1. 1. Grassland insects after gravel extraction Project report submitted for the Quarry Life Award 2014 Alvin J. Helden Animal and Environmental Research Group, Department of Life Sciences, Anglia Ruskin University, East Road, Cambridge, CB1 1PT, UK Ribautodelphax imitans (female) 1
  2. 2. Contents ABSTRACT 3 INTRODUCTION 4 OBJECTIVES 4 METHODS 5 Location and site details 5 Invertebrate sampling and identification 5 Statistical methods 6 Invertebrate density and habitat area 6 RESULTS 6 Invertebrates recorded 6 Comparison of grazed and ungrazed grassland 7 Comparison of older and more recently restored grassland 8 DISCUSSION 8 CONCLUSIONS 10 ACKNOWLEDGEMENTS 11 REFERENCES 11 APPENDIX 1. SPECIES LIST 14 APPENDIX 2. MAPS & PHOTOGRAPHS 17 APPENDIX 3. GRAPHS 20 2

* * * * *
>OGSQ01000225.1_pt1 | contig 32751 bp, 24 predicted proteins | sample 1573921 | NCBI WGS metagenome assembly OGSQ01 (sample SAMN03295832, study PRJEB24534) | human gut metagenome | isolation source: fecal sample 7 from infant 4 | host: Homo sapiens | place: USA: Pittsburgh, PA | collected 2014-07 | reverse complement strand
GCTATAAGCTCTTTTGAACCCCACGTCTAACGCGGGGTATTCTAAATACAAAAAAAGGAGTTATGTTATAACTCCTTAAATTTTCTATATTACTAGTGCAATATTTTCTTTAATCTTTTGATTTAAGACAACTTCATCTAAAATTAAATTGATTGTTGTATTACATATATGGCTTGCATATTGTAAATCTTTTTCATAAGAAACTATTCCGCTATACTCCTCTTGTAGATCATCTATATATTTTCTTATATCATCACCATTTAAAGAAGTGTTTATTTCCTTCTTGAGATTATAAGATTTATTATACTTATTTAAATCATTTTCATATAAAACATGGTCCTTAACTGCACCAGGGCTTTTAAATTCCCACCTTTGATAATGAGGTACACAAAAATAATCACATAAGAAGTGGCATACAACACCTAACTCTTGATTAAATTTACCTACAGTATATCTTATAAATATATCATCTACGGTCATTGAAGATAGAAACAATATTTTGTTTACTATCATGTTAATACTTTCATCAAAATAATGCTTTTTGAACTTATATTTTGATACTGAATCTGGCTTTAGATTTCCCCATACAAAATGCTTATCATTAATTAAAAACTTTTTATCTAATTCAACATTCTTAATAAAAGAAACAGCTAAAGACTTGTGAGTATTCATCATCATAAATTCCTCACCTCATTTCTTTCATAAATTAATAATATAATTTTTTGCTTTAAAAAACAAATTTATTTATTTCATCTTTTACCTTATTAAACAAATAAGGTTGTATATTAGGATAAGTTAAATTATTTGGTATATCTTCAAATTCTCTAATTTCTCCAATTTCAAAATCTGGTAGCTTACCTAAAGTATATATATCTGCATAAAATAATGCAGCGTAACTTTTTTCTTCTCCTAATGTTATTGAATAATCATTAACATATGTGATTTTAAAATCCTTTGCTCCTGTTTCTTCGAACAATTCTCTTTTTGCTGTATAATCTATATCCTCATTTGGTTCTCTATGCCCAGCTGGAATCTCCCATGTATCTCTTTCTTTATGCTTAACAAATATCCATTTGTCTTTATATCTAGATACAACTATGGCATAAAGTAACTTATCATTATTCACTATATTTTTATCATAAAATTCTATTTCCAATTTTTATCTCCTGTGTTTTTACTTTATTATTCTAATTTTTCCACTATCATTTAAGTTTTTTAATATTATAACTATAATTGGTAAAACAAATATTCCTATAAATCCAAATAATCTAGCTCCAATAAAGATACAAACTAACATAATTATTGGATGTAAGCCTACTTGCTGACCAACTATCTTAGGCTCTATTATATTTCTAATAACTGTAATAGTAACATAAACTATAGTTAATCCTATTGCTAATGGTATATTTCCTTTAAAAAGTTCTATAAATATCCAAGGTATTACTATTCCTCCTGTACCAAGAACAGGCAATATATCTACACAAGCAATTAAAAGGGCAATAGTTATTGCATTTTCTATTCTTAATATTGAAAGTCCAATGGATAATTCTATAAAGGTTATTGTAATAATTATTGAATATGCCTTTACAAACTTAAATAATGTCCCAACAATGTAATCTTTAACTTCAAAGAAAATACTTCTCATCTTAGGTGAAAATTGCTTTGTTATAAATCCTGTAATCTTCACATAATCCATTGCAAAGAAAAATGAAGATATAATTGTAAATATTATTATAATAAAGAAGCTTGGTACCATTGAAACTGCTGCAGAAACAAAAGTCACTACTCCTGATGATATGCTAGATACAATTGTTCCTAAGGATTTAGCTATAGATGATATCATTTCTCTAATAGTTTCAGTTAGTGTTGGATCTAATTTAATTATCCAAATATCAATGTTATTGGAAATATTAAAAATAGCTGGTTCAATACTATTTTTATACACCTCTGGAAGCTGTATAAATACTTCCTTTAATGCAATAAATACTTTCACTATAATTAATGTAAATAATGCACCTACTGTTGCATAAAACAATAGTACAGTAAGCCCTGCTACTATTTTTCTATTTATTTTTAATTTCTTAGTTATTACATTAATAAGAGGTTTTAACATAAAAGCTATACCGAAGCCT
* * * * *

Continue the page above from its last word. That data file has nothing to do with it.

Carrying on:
3. 3. 3 Abstract 1. Habitat restoration following gravel extraction has been long-associated with freshwater lake creation. However at Needingworth, to the north-west of Cambridge, Hanson/Heidelberg Cement are working with the RSPB to create a major new wetland nature reserve to be called Ouse Fen. 2. As well as open water and reedbed, the Needingworth site has areas of grassland, which in themselves have the potential to provide valuable habitat for invertebrates. 3. We used suction sampling to collect grassland invertebrates to: a) find out more about the Hemiptera community, and in particular the Auchenorrhyncha (leafhoppers an allies) present; b) to test whether the number and diversity of invertebrates was higher in ungrazed areas of grassland compared to those grazed by cattle; and c) to investigate whether the abundance and diversity in an older area of restoration exceeded than in a newer area. 4. All invertebrates collected were sorted and counted at order level and the Hemiptera were identified to species, genus or morphospecies. 5. In total 26092 were sampled, consisting of 3296 Araneae, 2462 Coleoptera, 7085 Diptera, 8765 Hemiptera, 2782 Hymenoptera and 1702 of other orders. The number of Hemiptera identified further was 5987, representing 81 species. 6. Five species of Auchenorrhyncha were found which were local or had more specific conservation interest (Table X): Euscelidius variegatus (Kbm.), Psammotettix striatus (L.), Eurybregma nigrolineata Scott., Xanthodelphax straminea (Ståland) Ribautodelphax imitans (Rib.). 7. Abundance of total invertebrates and of all orders, except for the Diptera, which showed the reverse pattern, was greater in ungrazed than grazed grassland. Calculations based on the numbers collected and area sampled indicated that the presence of ungrazed grassland resulted in 14.9% greater invertebrate abundance. 8. Diptera were more abundant in the more recently restored grasslands, while most other orders showed no difference with restoration age. This indicates that invertebrate populations can quite rapidly establish following restoration of ex-gravel extraction sites. 9. The dominant Hemiptera at the site were typically pioneer and eurytopic species, typical of many restored grassland but the presence of several rare and poorly known suggests Needingworth has specific value for the conservation of some rare Hemiptera. Management of the site should take into account the requirements of invertebrate communities. 10. The higher populations and species richness of invertebrates in ungrazed areas than grazed grassland, shows that setting aside ungrazed areas has been effective in enhancing invertebrate populations at Needingworth. This should be continued as part of wider strategy to provide a range of grassland management to enhance invertebrate biodiversity, as new areas of site are restored after gravel extraction.